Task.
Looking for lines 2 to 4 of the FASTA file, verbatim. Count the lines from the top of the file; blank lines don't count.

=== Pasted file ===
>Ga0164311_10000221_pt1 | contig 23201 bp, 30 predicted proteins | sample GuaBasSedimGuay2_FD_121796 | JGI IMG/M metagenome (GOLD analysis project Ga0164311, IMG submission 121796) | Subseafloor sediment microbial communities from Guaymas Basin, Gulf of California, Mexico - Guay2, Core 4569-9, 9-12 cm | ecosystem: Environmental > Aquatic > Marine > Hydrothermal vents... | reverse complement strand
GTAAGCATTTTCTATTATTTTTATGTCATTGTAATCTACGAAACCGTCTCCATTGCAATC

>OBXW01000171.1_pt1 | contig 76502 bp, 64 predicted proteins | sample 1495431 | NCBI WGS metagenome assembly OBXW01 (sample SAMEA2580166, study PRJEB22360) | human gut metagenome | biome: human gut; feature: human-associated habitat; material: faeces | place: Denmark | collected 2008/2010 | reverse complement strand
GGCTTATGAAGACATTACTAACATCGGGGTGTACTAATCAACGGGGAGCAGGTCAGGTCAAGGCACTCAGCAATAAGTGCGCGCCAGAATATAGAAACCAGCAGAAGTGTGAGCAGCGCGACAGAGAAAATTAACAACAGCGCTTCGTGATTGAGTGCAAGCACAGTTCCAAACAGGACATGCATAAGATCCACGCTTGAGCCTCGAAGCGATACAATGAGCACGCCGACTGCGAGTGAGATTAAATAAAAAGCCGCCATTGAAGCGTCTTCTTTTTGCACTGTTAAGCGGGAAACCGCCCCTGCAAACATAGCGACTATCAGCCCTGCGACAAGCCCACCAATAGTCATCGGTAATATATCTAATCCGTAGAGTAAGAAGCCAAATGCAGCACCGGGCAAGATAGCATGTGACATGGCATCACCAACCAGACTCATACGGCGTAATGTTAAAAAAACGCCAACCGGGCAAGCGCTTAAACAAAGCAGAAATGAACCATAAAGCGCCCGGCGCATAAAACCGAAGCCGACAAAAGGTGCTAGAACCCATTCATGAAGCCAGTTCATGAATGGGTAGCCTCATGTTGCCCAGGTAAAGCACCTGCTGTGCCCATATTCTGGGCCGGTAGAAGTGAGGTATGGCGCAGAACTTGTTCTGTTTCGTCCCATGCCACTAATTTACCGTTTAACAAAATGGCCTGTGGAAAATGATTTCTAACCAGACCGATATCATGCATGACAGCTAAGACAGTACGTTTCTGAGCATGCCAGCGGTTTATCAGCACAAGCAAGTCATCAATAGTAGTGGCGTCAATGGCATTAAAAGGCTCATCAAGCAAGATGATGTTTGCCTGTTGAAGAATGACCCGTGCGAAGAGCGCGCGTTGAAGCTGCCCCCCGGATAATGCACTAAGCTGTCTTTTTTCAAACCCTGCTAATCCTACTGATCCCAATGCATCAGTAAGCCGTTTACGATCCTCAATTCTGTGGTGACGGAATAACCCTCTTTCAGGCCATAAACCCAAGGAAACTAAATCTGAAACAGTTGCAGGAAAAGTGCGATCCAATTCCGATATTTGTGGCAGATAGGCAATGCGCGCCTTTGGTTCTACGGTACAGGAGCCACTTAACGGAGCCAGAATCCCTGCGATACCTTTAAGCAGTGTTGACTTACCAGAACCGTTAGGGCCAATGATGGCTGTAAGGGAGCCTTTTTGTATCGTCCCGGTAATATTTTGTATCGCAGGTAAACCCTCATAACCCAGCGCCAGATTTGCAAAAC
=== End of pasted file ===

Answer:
GTAAGCATTTTCTATTATTTTTATGTCATTGTAATCTACGAAACCGTCTCCATTGCAATC

>OBXW01000171.1_pt1 | contig 76502 bp, 64 predicted proteins | sample 1495431 | NCBI WGS metagenome assembly OBXW01 (sample SAMEA2580166, study PRJEB22360) | human gut metagenome | biome: human gut; feature: human-associated habitat; material: faeces | place: Denmark | collected 2008/2010 | reverse complement strand
GGCTTATGAAGACATTACTAACATCGGGGTGTACTAATCAACGGGGAGCAGGTCAGGTCAAGGCACTCAGCAATAAGTGCGCGCCAGAATATAGAAACCAGCAGAAGTGTGAGCAGCGCGACAGAGAAAATTAACAACAGCGCTTCGTGATTGAGTGCAAGCACAGTTCCAAACAGGACATGCATAAGATCCACGCTTGAGCCTCGAAGCGATACAATGAGCACGCCGACTGCGAGTGAGATTAAATAAAAAGCCGCCATTGAAGCGTCTTCTTTTTGCACTGTTAAGCGGGAAACCGCCCCTGCAAACATAGCGACTATCAGCCCTGCGACAAGCCCACCAATAGTCATCGGTAATATATCTAATCCGTAGAGTAAGAAGCCAAATGCAGCACCGGGCAAGATAGCATGTGACATGGCATCACCAACCAGACTCATACGGCGTAATGTTAAAAAAACGCCAACCGGGCAAGCGCTTAAACAAAGCAGAAATGAACCATAAAGCGCCCGGCGCATAAAACCGAAGCCGACAAAAGGTGCTAGAACCCATTCATGAAGCCAGTTCATGAATGGGTAGCCTCATGTTGCCCAGGTAAAGCACCTGCTGTGCCCATATTCTGGGCCGGTAGAAGTGAGGTATGGCGCAGAACTTGTTCTGTTTCGTCCCATGCCACTAATTTACCGTTTAACAAAATGGCCTGTGGAAAATGATTTCTAACCAGACCGATATCATGCATGACAGCTAAGACAGTACGTTTCTGAGCATGCCAGCGGTTTATCAGCACAAGCAAGTCATCAATAGTAGTGGCGTCAATGGCATTAAAAGGCTCATCAAGCAAGATGATGTTTGCCTGTTGAAGAATGACCCGTGCGAAGAGCGCGCGTTGAAGCTGCCCCCCGGATAATGCACTAAGCTGTCTTTTTTCAAACCCTGCTAATCCTACTGATCCCAATGCATCAGTAAGCCGTTTACGATCCTCAATTCTGTGGTGACGGAATAACCCTCTTTCAGGCCATAAACCCAAGGAAACTAAATCTGAAACAGTTGCAGGAAAAGTGCGATCCAATTCCGATATTTGTGGCAGATAGGCAATGCGCGCCTTTGGTTCTACGGTACAGGAGCCACTTAACGGAGCCAGAATCCCTGCGATACCTTTAAGCAGTGTTGACTTACCAGAACCGTTAGGGCCAATGATGGCTGTAAGGGAGCCTTTTTGTATCGTCCCGGTAATATTTTGTATCGCAGGTAAACCCTCATAACCCAGCGCCAGATTTGCAAAAC